When the going gets tough, the tough make soup. Especially when the tough are in the midst of yet another snow storm, during a global pandemic, in the middle of winter.
Soup Shop aims to help struggling restaurants get back some of their footing, as well as provide some measure of comfort to patrons. So far, the initiative has six participating restaurants lined up, all of which have unique and multiple versions of the title dish on offer for a one-time weekly delivery. Interested customers can place their orders online, then pick them up at one of six participating neighborhood wine shops.
The project was started by the creative studio Wild Dogs International, or WDI. Studio founder Ken Farmer says that the projects they’ve worked on within the restaurant and food industries have been among the most rewarding.
“I wanted to do something that engaged restaurants and enhanced the connections between restaurants and customers,” Farmer said. “I decided soup is a beautiful way of doing that.”
Next week’s option, available for order until 9:00 pm Monday, comes from Bay Ridge favorite Tanoreen. They’re offering their puréed lentil soup, the lamb and mixed veggies soup, and an extra chicken broth. Jumana Bishara, the general manager and co-owner of Tanoreen, says they didn’t hesitate to participate.
“To me, it just sounded like a great idea right off the bat. It was an opportunity to help restaurants that are struggling at the moment, and [incorporate] other local businesses into the scheme as well so it’s not just the restaurant that benefits but [also] the other vendors,” Bishara said.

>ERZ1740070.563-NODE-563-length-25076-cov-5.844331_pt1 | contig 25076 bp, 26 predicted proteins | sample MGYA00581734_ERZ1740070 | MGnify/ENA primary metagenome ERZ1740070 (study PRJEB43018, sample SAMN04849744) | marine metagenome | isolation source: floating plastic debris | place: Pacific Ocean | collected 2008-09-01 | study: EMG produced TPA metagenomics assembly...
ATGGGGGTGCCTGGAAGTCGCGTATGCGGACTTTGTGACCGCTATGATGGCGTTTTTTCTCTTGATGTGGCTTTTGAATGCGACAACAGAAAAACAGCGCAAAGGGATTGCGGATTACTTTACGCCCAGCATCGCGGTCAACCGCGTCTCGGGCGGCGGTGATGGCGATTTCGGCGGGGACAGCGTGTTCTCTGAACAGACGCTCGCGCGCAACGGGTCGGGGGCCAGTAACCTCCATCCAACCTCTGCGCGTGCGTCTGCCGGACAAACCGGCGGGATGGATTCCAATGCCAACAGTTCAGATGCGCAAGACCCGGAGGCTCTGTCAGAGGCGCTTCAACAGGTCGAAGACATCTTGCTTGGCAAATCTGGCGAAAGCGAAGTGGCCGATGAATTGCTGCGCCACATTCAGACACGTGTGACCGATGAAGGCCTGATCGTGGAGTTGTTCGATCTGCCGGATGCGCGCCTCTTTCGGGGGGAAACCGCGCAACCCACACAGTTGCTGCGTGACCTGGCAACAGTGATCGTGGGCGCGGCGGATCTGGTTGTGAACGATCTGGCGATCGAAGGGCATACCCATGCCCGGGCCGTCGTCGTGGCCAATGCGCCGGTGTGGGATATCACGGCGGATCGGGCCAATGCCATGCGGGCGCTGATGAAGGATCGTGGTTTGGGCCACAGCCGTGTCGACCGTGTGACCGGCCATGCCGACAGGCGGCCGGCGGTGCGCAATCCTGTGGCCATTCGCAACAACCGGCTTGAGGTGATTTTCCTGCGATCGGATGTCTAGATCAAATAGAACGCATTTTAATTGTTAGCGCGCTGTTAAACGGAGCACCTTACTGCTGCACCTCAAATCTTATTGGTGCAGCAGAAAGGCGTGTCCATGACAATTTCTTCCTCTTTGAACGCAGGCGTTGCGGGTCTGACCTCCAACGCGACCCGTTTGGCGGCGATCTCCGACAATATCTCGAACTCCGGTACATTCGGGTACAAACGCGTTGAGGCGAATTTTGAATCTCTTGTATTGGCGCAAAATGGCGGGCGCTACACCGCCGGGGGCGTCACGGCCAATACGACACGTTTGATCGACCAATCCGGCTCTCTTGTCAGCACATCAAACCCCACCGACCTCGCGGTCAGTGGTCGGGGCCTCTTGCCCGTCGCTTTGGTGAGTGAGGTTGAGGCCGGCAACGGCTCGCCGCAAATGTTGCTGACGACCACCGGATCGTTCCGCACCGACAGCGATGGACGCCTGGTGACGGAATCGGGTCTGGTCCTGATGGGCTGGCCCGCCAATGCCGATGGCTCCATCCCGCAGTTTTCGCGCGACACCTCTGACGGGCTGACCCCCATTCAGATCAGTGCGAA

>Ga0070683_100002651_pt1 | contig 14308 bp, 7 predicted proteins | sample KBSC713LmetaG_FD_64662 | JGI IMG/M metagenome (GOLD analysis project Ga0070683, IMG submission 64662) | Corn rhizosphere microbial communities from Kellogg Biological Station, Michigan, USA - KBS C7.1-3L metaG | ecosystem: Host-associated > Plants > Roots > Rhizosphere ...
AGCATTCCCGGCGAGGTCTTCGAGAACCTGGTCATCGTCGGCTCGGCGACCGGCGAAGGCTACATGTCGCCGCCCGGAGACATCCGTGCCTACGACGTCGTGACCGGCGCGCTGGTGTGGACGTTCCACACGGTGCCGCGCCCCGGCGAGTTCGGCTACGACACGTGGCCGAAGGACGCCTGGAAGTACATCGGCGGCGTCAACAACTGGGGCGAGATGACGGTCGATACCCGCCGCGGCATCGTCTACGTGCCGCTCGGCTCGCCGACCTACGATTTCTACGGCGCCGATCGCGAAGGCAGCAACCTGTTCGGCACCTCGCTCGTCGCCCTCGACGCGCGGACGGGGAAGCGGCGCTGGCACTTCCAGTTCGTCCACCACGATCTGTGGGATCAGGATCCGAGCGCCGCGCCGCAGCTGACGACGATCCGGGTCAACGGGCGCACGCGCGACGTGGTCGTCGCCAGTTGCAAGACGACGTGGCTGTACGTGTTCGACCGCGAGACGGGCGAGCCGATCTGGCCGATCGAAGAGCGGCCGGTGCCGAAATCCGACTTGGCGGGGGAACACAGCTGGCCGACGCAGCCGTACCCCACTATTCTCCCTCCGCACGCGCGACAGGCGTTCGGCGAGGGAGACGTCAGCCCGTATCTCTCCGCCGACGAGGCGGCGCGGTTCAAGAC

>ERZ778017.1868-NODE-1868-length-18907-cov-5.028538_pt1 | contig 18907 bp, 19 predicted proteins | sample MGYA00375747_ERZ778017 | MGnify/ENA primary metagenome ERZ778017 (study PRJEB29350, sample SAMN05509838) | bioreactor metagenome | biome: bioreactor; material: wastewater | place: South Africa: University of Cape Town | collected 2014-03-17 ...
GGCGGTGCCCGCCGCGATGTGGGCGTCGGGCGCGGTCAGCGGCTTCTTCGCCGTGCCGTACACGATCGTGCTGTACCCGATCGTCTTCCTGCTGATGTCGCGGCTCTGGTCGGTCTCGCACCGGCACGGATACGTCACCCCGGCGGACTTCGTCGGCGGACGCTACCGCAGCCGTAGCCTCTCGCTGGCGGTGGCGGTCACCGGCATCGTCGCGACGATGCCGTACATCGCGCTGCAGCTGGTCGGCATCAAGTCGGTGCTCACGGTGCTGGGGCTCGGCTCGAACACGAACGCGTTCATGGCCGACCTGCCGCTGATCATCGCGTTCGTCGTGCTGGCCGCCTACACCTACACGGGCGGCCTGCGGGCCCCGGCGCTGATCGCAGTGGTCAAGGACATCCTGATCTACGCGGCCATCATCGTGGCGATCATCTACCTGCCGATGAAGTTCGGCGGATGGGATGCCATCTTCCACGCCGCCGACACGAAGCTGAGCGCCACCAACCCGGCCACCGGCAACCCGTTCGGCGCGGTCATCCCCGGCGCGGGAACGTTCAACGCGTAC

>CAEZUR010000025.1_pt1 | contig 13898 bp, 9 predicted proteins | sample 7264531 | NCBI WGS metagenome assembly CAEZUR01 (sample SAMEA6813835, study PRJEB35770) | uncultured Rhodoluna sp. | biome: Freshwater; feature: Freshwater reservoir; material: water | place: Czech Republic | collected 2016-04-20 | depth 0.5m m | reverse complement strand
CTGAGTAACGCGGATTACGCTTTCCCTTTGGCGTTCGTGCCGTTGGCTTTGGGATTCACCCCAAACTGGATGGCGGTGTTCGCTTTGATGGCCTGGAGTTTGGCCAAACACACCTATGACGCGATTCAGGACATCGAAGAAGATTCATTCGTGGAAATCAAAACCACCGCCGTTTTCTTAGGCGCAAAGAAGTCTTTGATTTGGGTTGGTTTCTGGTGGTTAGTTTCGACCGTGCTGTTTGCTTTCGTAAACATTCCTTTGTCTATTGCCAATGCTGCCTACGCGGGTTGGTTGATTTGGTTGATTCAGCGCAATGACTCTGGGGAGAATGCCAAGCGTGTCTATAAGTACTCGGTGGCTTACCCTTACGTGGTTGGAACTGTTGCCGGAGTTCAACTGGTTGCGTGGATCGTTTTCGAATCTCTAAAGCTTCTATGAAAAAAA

Each of the main soups from the restaurants comes in 32oz jars with bread or noodles for $25. Other participating Brooklyn restaurants include Le Succulent, The Islands, and Marlow and Sons. Soups can be picked up in Downtown Brooklyn, Greenpoint, Bushwick, LIC, East Williamsburg, Bed-Stuy, and Williamsburg.
Each week’s soups also come with a “Watch, Listen, Read” list, suggesting a movie, music, and book to go along with the meal.
“We’re seeing less and less brick and mortar stores, and to see restaurants be further challenged during the pandemic is a potential real erosion of the vitality of the city. Restaurants are community anchors, they’re hubs, they’re places we go for our birthdays to make memories,” Farmer said.
The project aims to continue into April, Farmer says, but that once the weather gets warmer “soup season” may also come to an end.
Soup Shop encourages patrons to also donate to one of their mutual aid partners. The Connected Chef, a pay-what-you-can CSA created to help restaurant industry workers left unemployed during the pandemic, Chilis on Wheels, NYC’s first vegan soup kitchen, and ROAR, a financial relief effort to aid restaurant workers with funds and grants, are all listed.
“We’ve had to furlough our floor staff multiple times, and that’s something we do not want to do ever, even though we were able to maintain our takeout and delivery,” Bishara said. “We’re struggling like everybody else. We’re here, we’re still open. I don’t think there’s a danger of us ever closing but it’s a struggle.”
Orders can currently be placed in advance up until March 25th here. Pick-up days are Thursdays.